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Attorneys for former Boston crime boss Whitey Bulger appeal his conviction

FILE - This June 23, 2011 file photo shows a booking photo provided by the U.S. Marshals Service shows James

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FILE - This June 23, 2011 file photo shows a booking photo provided by the U.S. Marshals Service shows James "Whitey" Bulger, captured in Santa Monica, Calif., after 16 years on the run. Attorneys for the former Boston crime boss say they expect to file an appeal Thursday Aug. 14, 2014 of the convictions that sent him to prison for life. The 84-year-old Bulger was convicted last year in a broad racketeering case, including 11 killings and other gangland crimes in the 1970s and 80s. (AP Photo/U.S. Marshals Service, File)

BOSTON - Former Boston crime boss James "Whitey" Bulger is appealing the federal conviction that sent him to prison for life last year, arguing that he was unable to fully present his defence.

Bulger, who's 84, was convicted and sentenced on racketeering charges that tied him to 11 murders and other gangland crimes from the 1970s and '80s.

In an appeal filed Thursday in the 1st U.S. Circuit Court of Appeals, Bulger's lawyers Henry Brennan and James Budreau argue he was "deprived" of a critical defence in his trial: that a now-dead federal prosecutor had given him immunity from his crimes.

Bulger had been an FBI informant against the rival New England Mafia, which his lawyers say allowed him to avoid prosecution for almost 25 years while his Winter Hill Gang consolidated power and built a criminal enterprise that took in millions of dollars through drugs, gambling, loansharking and other illegal activities.

Bulger's case ultimately became a black eye for the FBI and the basis for recent Hollywood movies after it was revealed that corrupt federal agents had accepted bribes and protected him over the years.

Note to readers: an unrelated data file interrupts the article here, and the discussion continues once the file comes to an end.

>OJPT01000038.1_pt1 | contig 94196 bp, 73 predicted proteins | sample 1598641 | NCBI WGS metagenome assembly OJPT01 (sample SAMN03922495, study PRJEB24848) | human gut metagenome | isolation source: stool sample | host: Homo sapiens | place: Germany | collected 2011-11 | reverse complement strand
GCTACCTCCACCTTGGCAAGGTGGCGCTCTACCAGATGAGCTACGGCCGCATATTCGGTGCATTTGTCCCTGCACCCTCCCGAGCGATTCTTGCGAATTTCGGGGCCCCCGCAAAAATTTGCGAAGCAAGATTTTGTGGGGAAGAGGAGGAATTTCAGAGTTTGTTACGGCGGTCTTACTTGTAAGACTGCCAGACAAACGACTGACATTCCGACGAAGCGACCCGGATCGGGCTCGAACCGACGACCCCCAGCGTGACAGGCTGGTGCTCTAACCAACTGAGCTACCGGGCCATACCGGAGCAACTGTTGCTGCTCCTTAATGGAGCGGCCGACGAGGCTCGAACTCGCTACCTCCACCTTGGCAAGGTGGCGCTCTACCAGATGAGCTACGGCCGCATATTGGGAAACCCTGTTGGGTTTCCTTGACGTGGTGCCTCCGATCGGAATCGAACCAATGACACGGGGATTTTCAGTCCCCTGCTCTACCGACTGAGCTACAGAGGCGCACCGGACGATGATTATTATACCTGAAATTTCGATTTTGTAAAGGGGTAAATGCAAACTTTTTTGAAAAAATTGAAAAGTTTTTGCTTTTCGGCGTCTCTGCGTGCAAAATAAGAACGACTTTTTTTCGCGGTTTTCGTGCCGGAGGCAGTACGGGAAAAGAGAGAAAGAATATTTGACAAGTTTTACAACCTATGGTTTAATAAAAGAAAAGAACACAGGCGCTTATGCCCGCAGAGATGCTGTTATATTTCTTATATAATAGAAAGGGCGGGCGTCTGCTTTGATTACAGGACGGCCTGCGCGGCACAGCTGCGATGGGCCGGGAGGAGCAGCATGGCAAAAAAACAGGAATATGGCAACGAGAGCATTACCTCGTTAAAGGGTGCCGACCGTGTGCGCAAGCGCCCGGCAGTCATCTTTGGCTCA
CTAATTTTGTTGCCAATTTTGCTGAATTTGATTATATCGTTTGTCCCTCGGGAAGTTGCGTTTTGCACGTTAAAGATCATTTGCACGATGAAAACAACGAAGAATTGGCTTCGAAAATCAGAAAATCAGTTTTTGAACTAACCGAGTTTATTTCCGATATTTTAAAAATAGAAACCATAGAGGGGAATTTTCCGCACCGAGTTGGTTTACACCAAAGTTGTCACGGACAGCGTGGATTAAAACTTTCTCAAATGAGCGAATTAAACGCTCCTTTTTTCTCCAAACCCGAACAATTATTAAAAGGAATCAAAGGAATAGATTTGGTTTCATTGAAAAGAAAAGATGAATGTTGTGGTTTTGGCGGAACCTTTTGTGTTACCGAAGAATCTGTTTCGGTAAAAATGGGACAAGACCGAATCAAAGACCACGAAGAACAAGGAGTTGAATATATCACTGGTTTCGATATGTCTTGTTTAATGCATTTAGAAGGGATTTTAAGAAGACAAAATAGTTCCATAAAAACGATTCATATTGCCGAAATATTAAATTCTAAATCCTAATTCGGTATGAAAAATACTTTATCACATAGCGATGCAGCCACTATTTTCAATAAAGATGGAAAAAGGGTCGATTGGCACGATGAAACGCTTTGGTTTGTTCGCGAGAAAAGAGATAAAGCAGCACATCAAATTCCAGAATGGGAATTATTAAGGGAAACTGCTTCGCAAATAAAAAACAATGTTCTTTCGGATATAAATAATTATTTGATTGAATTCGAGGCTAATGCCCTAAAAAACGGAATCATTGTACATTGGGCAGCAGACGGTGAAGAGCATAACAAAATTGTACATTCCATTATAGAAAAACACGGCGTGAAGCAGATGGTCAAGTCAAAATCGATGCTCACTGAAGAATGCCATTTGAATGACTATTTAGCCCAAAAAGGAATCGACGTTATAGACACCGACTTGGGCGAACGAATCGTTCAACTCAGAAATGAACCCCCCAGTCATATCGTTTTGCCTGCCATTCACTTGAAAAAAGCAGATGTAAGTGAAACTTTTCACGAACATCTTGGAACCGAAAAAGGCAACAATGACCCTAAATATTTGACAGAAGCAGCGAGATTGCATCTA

But, during the trial last year, Judge Denise Casper ruled Bulger couldn't raise the immunity claim because he offered no hard evidence to support it. The judge also said prosecutor Jeremiah O'Sullivan, who died in 2009, didn't have authority to grant such immunity.

This "constitutional error" affected the fairness of Bulger's trial and must result in reversal, his lawyers wrote in their appeal.

"If Mr. Bulger had been permitted to testify about his immunity defence in his own words, then the jury would have the opportunity to weigh his credibility with that of the government's witnesses," they wrote. "... His testimony alone could have made a difference in the verdict."

Bulger's lawyers also argue they had been prevented from showing how the government's plea deals with three key witnesses — a gangster, a hit man and a Bulger protege — "deeply inspired" the former associates to blame their boss for "any and all crimes, regardless of the truth."

Bulger's lawyers hone in on hit man John Martorano, who admitted killing 20 people but served only 12 years in prison in exchange for testifying against Bulger.

Bulger's lawyers say they should have been allowed to explore allegations Martorano had been committing new crimes since his release from prison. Prosecutors have said the allegations had been investigated and found untrue.

Bulger fled Boston shortly before his 1995 indictment after being tipped off by a former FBI agent. He was one of the FBI's most wanted fugitives for 16 years until his 2011 arrest in Santa Monica, California.

Following a 35-day trial, a federal jury last August found Bulger guilty of 31 of 32 counts, including racketeering, money laundering, extortion and firearms violations.

The jury also found prosecutors had proved Bulger participated in 11 of the 19 murders of which he was accused. Bulger was sentenced in November 2013.

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Associated Press writer Sylvia Wingfield contributed to this report.

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